97 Ky. L.J. 721 (2008-2009)
Apparent Authority in Computer Searches: Sidestepping the Fourth Amendment

handle is hein.journals/kentlj97 and id is 729 raw text is: Apparent Authority in Computer Searches:
Sidestepping the Fourth Amendment
John-Robert Skrabanek'
INTRODUCTION
N an era in which information storage is increasingly digitized, the
computer password is king. As we undergo a massive transition away
from paper records, more than anything else it is the password that will
protect our most private files. This statement holds true for all types of
data, from harmless personal digital photos to important state security
documents. However, in contrast to the brick and mortar world, passwords
in the digital context do not manifest themselves in tangible ways. For
example, unlike a visible combination lock on a suitcase, frequently police
may never know if a computer is password protected unless they make the
effort to search for such protection. Should the legal standards that govern
searches in this context be any different from those in a non-computer
context? For a narrow subset of third-party consent searches, the answer
is yes. Currently, the standards that control third-party consent searches in
the area of digital storage are not adequate to protect the individual against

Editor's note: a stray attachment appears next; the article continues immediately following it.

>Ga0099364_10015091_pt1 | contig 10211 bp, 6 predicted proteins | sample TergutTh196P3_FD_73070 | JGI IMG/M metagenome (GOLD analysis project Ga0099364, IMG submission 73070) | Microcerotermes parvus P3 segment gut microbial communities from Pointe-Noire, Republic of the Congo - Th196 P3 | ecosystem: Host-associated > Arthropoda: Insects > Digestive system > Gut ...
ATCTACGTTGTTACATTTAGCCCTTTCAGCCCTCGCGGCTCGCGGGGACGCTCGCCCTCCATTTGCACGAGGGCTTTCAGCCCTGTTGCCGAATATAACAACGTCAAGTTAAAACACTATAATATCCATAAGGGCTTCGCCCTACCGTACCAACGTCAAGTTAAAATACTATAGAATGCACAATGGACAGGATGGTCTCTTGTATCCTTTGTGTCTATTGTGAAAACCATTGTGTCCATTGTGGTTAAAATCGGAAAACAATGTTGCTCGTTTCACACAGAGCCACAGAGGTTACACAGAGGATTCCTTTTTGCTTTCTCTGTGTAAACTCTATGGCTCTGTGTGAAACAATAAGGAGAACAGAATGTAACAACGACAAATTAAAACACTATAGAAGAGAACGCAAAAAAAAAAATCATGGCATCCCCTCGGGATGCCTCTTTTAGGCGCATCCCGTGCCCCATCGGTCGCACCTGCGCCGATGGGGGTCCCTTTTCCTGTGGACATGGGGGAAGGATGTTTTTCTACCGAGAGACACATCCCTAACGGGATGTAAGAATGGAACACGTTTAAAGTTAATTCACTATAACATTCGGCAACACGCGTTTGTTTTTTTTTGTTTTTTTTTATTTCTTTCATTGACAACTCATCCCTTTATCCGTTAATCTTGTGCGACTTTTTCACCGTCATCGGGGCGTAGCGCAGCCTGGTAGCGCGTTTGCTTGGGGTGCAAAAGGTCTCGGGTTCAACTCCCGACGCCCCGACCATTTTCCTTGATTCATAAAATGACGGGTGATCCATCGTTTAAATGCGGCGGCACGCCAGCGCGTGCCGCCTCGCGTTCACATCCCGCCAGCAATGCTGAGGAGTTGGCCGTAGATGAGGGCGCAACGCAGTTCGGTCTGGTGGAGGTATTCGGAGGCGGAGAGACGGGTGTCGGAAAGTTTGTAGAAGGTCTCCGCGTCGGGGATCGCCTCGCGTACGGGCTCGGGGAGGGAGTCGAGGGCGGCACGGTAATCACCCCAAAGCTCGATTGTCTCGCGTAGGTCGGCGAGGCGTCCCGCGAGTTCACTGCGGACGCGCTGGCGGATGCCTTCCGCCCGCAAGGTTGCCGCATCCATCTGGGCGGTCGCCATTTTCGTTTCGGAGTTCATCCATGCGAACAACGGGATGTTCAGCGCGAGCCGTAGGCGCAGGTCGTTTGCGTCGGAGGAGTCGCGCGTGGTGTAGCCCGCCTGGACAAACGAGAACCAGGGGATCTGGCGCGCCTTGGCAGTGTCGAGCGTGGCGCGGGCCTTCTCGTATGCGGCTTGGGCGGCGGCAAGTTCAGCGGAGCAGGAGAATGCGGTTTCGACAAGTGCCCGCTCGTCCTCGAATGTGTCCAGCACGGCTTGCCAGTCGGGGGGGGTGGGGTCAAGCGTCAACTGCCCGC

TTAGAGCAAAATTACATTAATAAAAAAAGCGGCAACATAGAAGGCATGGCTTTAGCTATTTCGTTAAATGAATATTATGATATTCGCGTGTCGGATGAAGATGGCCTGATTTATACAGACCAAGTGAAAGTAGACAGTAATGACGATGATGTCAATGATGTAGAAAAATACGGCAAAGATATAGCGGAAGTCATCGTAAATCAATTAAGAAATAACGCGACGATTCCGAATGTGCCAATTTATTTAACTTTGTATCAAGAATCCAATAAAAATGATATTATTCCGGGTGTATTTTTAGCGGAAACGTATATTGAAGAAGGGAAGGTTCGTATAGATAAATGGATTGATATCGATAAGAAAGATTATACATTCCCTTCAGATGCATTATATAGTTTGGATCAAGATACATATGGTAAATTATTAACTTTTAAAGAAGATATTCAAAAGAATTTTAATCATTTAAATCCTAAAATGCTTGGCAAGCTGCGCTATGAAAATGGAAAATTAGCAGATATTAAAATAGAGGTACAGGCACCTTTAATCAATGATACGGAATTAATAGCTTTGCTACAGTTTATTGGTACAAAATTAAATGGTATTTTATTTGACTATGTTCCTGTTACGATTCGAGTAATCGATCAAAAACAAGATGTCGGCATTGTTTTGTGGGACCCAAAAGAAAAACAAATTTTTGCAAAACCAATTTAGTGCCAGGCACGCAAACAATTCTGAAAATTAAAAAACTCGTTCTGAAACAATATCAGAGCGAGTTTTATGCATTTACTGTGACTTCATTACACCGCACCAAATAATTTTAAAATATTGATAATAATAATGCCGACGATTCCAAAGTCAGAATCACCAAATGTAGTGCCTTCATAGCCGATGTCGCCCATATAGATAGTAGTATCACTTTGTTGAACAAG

unnecessary governmental intrusion.
This Note examines the search and seizure doctrine of apparent
authority as applied to computer hard drives. Part I introduces the
background and history of apparent authority in the brick and mortar
world. Part II examines how the doctrine has narrowed over time to suit
items that society considers especially private. Part III scrutinizes the
current jurisprudence of apparent authority in the computer context, noting
that authorities have frequently ignored or warped the proper inquiry that
should be made in various situations. Part III also proposes that when
searching hard drives, additional inquiries must be made by law enforcement
officials before courts should allow these searches to pass constitutional
scrutiny. Finally, Part IV offers other special considerations and issues
regarding apparent authority in the context of computer searches.
i B.A., 2005, Political Science, University of Kentucky; J.D. expected May 2009,
University of Kentucky College of Law.

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